Reliability

The paired-comparison forced-choice format has been used reliably in a number of other studies investigating Weiner’s four categories of causal attribution (Girodo et al., 1981; McMahan, 1973; Weiner & Kukla, 1970; Weiner et al., 1976), and is a standard method of assessing attributions in achievement-motivation situations (Crandall, Katkovsky, & Crandall, 1965). Girodo et al. reported a test-retest reliability ranging from .65 to .78 (< .001) for success and failure ascriptions, and a high internal consistency of causal preferences across the four causal categories, with Kendall’s tau ranging from .22 (< .05) to .70 (< .001).

Validity

Construct validity for Weiner’s four attributional categories has been established in numerous studies in which respon- dents were asked to explain spontaneously the causes of certain imagined and real outcomes (Frieze, 1976; Weiner, 1979; Weiner, Russell, & Lerman, 1978; Wong & Weiner, 1981). The Causal Attribution for Coital Orgasm Scale has been used successfully to differentiate between attributional styles of women with high and low orgasm frequency (Bridges, 1981; Loos et al., 1987).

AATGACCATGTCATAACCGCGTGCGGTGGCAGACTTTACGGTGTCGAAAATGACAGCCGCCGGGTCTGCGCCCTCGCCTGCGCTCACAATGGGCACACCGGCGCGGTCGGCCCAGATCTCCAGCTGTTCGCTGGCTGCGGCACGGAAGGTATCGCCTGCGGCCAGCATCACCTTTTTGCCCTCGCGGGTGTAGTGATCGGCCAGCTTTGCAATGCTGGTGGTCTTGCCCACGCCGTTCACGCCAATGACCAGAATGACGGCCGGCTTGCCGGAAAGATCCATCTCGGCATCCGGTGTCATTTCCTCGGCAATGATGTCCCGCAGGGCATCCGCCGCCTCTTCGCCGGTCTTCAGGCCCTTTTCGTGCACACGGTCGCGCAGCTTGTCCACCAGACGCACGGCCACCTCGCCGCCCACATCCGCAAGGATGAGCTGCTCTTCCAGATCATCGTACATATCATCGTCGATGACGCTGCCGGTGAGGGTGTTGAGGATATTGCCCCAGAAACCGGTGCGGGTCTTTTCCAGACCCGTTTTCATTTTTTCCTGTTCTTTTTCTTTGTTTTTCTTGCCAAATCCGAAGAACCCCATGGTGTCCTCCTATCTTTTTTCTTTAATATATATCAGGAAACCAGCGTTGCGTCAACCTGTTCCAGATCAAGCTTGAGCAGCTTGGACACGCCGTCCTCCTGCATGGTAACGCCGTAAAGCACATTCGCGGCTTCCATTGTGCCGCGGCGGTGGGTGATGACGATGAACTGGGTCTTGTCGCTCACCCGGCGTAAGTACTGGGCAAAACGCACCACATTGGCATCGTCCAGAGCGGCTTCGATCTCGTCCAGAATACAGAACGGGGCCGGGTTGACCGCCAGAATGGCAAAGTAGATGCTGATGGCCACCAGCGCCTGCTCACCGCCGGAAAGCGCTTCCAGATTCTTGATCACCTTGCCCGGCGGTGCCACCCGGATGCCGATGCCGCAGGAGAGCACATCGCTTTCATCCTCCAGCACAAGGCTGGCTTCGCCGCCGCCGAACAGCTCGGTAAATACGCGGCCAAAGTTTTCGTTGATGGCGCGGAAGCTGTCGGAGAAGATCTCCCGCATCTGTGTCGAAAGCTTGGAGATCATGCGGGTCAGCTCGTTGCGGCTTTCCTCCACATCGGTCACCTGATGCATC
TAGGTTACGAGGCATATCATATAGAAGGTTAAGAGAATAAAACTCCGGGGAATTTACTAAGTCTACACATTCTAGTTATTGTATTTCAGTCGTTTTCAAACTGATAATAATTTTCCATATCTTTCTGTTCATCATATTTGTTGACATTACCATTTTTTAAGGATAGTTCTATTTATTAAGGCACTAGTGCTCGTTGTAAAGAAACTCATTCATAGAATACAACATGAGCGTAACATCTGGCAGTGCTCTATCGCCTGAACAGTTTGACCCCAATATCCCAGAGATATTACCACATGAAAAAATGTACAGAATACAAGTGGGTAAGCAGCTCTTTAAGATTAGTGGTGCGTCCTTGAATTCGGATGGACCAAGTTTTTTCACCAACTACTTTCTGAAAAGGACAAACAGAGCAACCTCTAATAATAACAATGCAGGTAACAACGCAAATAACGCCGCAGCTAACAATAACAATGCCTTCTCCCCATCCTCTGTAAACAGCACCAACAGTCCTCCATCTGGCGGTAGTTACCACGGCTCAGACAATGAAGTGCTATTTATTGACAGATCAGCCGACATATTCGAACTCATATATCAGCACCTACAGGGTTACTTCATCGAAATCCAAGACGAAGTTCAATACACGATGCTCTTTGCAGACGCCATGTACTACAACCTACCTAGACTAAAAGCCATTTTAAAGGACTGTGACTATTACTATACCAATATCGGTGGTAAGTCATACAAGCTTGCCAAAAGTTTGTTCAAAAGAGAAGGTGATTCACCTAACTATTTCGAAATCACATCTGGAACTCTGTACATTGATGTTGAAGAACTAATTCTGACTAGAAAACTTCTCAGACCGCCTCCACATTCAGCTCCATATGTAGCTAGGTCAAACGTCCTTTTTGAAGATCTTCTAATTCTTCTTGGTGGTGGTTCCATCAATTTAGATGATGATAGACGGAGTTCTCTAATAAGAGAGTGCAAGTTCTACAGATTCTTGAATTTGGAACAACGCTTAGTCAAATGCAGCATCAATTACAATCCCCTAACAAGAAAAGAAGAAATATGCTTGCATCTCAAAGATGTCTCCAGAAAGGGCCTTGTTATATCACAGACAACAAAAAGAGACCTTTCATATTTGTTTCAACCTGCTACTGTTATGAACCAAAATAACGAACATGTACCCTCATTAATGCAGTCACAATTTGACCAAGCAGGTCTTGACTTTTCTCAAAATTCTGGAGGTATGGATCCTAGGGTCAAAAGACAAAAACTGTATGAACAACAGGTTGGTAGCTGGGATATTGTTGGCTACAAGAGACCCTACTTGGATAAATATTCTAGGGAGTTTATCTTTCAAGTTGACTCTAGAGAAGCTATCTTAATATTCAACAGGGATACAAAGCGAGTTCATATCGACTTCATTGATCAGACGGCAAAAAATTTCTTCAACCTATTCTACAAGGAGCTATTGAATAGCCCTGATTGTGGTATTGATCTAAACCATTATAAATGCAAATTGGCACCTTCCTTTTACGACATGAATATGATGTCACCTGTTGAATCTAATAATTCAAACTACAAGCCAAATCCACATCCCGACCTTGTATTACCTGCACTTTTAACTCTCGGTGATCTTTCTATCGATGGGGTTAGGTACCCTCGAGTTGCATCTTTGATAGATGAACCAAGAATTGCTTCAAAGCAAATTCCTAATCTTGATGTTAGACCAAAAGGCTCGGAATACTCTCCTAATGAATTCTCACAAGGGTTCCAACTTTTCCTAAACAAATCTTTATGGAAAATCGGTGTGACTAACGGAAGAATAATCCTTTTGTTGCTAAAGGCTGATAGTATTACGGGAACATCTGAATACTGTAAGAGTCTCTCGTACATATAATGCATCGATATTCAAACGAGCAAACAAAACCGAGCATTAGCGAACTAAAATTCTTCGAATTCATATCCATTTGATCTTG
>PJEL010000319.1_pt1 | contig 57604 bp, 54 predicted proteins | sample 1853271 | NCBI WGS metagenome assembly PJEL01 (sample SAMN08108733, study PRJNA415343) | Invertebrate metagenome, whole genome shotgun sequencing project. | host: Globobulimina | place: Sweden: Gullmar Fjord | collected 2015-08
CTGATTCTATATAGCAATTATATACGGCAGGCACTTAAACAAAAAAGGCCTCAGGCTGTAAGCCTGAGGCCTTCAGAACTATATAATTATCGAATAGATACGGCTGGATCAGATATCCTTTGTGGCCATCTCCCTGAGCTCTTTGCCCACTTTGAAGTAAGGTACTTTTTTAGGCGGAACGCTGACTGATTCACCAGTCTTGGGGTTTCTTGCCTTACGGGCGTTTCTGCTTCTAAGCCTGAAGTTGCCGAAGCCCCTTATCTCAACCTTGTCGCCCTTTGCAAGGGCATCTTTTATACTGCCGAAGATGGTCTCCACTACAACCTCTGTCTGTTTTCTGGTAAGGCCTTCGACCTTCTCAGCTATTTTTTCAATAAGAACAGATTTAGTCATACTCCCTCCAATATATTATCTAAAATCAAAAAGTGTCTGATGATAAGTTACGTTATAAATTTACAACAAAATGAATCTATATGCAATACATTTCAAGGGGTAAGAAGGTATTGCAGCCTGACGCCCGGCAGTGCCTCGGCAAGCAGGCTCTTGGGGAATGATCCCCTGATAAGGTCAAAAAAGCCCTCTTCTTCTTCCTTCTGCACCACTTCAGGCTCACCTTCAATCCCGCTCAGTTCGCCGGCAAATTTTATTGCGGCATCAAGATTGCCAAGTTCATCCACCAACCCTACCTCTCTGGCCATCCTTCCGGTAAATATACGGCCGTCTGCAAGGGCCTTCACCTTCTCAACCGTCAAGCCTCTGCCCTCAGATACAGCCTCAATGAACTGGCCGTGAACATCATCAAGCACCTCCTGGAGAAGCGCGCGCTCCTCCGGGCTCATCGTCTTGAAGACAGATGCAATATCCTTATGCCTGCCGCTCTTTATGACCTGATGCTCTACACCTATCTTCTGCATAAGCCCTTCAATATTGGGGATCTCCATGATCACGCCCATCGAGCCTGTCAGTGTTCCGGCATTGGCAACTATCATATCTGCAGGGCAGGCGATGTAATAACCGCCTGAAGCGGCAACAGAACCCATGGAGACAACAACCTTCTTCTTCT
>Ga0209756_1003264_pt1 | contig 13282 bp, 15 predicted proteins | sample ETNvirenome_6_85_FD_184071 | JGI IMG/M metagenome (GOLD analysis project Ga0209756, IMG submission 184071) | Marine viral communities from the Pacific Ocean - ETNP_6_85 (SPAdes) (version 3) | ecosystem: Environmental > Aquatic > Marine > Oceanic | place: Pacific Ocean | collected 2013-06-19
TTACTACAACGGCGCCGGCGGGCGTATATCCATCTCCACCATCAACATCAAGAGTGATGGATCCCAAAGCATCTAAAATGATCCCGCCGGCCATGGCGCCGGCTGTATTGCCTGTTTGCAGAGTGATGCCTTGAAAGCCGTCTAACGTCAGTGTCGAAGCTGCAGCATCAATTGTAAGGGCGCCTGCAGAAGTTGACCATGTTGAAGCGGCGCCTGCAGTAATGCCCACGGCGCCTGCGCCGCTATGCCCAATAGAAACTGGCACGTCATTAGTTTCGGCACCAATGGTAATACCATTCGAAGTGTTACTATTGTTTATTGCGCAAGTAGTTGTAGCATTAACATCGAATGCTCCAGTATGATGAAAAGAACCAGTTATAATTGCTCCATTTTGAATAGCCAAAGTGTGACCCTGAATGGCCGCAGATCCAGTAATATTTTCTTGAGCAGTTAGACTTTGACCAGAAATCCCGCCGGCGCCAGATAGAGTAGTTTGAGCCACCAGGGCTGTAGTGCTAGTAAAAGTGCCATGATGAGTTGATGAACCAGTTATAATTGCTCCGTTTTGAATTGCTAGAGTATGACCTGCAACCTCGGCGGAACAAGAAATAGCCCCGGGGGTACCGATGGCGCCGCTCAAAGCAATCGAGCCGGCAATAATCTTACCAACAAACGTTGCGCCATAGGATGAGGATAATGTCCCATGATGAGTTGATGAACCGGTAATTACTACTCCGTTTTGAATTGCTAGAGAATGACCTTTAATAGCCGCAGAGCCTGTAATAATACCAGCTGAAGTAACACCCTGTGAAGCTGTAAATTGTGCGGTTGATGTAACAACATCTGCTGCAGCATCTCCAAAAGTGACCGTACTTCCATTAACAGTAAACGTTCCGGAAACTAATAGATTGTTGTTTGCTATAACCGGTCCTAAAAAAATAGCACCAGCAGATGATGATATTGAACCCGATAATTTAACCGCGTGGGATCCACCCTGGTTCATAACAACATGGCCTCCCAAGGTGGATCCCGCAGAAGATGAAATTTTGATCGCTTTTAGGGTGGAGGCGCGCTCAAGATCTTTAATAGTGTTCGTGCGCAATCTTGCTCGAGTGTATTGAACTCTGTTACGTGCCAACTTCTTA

1Address correspondence to Joseph W. Critelli, Department of Psychology, North Texas State University, P.O. Box 13587, Denton, TX 76203–3587; e-mail: [email protected]

Causal Attributions for Coital Outcome Scale

 

Complete the following sentence by placing a check mark in front of the ONE CHOICE IN EACH PAIR of choices which you believe is MORE ACCURATE FOR YOU. Please respond to all six choices.

When I have an orgasm during coitus, it is typically because: (Select one answer from each pair.)

  • I am typically sexually responsive. OR I particularly wanted to have an orgasm.
  • I particularly wanted to have an orgasm. OR My partner is a good lover.
  • My partner is a good lover. OR It was a matter of luck.
  • It was a matter of luck. OR I am typically sexually responsive.
  • My partner is a good lover OR I am typically sexually responsive.
  • I particularly wanted to have an orgasm. OR It was a matter of luck.

Complete the following sentence by placing a check mark in front of the ONE CHOICE IN EACH PAIR of choices which you believe is MORE ACCURATE FOR YOU. Please respond to all six choices.

When I do not have an orgasm during coitus, it is typically because: (Select one answer from each pair.)